Podcast 005 - Parent Power
Today we are going to talk about The magic wand of parenting – Parent Power!
This is an important topic for you to be aware of because so many parents accidentally misuse this power making it run out way before it's time and or building a relationship with their child that totally relies on them (the parent) having this power forever. Which means when it naturally runs out (right about the time your child becomes a teenager!), you have nothing…no magic wand; just brute force, tough love or ostrich behaviour (i.e. bury your head in the sand).
In case you are reading and you are not currently parenting a young child; then this will still be relevant to you if you work in a position of authority… especially over children, but it could also be a boss/employee situation. So if you are a teacher, coach, leader (4-H; Cubs…), daycare worker, grandparent, referee, babysitter, police officer or boss of other people, the idea changes a little but will still be applicable. For ease of conversation I'm going to talk about it solely from the parenting perspective, but hopefully you can pull out the relevant pieces if this is not the case for you (or send me an email and I'll do my best to help).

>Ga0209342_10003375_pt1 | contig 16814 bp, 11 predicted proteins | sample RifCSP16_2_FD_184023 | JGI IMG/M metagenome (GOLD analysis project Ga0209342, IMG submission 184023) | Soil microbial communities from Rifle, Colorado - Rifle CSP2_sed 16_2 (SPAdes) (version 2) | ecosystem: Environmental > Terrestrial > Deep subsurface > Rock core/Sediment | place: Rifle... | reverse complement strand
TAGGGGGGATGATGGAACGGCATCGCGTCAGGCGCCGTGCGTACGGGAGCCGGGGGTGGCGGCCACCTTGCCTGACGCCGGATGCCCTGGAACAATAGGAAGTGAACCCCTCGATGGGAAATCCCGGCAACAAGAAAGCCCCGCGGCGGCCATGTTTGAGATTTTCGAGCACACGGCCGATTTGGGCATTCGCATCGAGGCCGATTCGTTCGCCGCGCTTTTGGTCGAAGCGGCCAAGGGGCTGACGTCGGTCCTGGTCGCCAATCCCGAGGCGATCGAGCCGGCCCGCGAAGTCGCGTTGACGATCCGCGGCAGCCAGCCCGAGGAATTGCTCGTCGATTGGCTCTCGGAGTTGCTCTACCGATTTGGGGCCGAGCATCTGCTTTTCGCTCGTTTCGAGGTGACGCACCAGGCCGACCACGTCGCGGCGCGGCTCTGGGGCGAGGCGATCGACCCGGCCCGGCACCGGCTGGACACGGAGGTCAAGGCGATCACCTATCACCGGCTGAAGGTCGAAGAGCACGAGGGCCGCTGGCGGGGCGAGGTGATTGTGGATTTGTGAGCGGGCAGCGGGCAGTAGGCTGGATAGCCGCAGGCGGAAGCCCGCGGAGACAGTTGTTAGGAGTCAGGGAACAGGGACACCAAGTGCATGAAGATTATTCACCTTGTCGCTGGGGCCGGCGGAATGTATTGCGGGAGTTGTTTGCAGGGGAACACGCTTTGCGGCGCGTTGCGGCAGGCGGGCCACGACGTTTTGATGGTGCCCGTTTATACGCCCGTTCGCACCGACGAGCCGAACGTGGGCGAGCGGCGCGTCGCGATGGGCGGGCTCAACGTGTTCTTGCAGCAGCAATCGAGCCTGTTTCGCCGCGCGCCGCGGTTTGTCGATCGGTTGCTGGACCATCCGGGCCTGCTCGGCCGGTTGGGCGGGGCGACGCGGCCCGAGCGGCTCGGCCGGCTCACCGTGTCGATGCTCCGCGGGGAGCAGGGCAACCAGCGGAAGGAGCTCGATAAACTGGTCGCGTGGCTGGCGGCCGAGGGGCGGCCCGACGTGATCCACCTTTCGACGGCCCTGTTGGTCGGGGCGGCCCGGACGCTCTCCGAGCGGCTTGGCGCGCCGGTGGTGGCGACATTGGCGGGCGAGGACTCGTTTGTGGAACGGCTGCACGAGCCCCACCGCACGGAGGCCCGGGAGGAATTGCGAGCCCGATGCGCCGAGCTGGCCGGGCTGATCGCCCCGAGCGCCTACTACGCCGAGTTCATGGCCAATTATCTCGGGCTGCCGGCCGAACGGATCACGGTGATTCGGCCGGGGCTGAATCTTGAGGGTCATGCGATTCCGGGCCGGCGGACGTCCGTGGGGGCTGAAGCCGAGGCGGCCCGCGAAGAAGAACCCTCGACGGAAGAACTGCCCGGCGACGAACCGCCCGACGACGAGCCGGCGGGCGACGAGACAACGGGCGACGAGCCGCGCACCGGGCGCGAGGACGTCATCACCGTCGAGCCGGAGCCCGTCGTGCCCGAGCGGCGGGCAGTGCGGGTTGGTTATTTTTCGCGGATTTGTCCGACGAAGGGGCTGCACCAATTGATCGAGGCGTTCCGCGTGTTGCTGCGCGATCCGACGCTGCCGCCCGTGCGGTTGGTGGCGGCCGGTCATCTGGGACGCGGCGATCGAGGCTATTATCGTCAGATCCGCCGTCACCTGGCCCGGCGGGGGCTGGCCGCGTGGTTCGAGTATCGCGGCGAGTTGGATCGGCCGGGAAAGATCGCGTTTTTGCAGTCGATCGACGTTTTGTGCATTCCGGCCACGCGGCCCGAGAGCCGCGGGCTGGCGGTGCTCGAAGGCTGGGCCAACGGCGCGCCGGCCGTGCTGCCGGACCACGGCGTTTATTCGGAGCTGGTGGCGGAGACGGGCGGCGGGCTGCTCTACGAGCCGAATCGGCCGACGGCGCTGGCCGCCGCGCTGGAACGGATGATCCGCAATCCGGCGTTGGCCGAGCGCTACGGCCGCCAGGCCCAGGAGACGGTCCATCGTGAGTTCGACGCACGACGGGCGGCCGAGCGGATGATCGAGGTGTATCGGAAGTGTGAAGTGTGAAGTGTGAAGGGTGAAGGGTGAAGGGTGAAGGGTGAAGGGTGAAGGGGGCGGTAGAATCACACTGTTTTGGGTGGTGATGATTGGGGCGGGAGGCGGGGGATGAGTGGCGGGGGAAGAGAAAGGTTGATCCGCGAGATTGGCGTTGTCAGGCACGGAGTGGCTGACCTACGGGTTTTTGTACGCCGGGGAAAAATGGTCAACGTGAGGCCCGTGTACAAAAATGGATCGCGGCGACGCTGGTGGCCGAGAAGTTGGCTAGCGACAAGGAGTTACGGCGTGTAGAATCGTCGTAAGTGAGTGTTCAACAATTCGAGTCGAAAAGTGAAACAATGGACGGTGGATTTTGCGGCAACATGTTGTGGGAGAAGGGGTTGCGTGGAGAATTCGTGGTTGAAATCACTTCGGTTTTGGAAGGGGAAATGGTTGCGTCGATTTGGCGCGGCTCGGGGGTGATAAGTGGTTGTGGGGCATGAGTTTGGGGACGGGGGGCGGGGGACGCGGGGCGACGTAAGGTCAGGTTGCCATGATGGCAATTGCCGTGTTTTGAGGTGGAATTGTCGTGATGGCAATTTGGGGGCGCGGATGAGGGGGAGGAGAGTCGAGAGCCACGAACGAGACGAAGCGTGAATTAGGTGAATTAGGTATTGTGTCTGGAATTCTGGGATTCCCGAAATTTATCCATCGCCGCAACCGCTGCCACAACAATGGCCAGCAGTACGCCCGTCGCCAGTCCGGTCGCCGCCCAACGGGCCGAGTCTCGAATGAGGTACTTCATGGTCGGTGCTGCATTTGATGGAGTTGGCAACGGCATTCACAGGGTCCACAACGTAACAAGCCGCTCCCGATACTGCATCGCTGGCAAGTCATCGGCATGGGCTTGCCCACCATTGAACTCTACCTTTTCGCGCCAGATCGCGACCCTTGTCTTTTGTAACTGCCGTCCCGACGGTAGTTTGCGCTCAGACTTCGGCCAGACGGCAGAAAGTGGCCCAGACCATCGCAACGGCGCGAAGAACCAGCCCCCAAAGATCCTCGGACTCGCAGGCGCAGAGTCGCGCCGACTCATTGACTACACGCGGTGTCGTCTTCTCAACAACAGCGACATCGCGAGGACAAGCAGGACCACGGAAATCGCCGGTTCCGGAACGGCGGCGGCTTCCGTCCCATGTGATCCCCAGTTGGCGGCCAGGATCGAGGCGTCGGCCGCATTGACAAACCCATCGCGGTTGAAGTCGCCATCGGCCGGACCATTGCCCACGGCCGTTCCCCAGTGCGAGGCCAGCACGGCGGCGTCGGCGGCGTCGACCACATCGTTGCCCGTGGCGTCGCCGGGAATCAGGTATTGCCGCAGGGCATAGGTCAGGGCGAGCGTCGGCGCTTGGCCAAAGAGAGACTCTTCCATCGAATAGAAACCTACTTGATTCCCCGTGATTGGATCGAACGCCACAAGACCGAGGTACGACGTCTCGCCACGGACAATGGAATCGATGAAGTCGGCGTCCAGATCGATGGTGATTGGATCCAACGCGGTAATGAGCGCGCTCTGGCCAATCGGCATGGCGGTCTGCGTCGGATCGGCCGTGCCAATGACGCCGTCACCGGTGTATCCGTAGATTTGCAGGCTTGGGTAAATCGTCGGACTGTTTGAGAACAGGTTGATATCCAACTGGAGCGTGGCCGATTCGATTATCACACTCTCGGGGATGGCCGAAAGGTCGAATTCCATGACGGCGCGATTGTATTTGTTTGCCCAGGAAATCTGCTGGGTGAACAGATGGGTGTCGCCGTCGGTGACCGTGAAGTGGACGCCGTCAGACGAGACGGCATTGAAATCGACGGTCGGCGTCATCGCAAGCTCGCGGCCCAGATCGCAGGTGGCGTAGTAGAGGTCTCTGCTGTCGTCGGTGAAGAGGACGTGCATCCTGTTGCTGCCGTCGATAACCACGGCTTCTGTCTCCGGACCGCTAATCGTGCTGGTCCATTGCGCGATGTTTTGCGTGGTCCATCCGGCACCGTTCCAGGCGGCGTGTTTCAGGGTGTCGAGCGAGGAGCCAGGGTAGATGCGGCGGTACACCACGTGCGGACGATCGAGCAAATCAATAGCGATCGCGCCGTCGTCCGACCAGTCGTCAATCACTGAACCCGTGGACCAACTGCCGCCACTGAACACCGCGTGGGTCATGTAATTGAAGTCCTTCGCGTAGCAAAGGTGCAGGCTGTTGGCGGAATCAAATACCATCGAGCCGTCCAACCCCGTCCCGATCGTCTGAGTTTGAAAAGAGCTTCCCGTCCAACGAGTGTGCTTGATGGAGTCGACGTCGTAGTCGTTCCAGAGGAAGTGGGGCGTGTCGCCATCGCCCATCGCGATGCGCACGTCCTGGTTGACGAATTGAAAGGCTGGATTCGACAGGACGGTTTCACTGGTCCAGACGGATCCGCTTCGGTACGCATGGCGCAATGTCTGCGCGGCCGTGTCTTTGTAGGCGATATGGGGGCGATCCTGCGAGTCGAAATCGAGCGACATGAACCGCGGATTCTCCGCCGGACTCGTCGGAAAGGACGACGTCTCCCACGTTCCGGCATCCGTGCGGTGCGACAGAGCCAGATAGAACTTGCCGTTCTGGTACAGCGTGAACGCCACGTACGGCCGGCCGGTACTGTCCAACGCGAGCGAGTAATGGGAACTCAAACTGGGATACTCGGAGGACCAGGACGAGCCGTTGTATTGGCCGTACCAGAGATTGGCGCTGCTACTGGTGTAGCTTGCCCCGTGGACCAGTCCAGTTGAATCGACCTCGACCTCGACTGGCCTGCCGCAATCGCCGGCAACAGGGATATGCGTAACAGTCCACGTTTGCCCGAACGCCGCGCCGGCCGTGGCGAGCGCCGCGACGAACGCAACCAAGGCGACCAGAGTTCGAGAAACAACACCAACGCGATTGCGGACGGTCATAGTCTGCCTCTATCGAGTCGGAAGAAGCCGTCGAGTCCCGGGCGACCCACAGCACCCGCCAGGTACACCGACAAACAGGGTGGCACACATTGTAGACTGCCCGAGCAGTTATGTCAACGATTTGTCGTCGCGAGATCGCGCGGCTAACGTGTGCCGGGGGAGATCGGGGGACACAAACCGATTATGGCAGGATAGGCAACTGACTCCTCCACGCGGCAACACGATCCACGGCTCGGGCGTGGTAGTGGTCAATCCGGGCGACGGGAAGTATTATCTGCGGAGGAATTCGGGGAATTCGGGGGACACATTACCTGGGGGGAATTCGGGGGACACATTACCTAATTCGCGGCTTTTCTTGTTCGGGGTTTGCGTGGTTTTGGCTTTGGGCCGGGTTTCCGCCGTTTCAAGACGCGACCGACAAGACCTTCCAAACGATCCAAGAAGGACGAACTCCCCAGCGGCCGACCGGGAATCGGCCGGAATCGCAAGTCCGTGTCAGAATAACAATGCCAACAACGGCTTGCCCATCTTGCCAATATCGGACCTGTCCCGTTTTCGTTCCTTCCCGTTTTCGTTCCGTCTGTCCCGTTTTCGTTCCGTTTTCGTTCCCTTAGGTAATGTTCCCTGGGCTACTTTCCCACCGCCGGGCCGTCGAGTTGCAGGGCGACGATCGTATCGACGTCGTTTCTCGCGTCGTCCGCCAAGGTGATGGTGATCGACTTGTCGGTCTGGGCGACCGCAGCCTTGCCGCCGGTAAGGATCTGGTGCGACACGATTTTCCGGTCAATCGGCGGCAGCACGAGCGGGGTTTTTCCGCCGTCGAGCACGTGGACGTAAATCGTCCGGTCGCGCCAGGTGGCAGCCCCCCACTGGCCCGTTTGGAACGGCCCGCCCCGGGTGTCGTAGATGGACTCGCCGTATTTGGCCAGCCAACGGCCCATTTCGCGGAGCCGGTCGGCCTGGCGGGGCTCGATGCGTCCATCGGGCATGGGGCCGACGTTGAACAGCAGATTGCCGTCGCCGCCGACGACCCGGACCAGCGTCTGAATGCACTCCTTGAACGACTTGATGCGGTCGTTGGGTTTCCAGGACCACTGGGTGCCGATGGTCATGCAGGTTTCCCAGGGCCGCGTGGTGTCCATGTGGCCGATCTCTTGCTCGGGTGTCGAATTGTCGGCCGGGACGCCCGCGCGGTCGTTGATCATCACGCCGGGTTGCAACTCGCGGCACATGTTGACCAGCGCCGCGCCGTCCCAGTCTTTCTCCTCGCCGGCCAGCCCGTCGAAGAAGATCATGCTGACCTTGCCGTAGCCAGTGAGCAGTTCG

What is Parent Power?
Parent Power is the right you have as a parent to tell your child what to do and expect them to listen, which as you likely notice – leaves a lot of room for interpretation. We are not told we have this power – it's just a given, in fact, anytime you are responsible for the well being of someone else it naturally arises, but the dynamics of it can really change depending on the age and upbringing of the people you are in charge of.
As parents we naturally have this power, except we are not shown how to use this tool effectively AND we are definitely not educated in what we might be doing to undermine its effectiveness. I see this as a critical oversight and therefore a great topic for discussion.
In Chapter 9 of my book Break Free of Parent Pressures I share a story about when my youngest started going through a stage of not wanting to join us on family outings. Not a big deal if he was 12 or older and could be left at home alone, but he was not – so unless one of us adults wanted to stay home, he needed to come with us.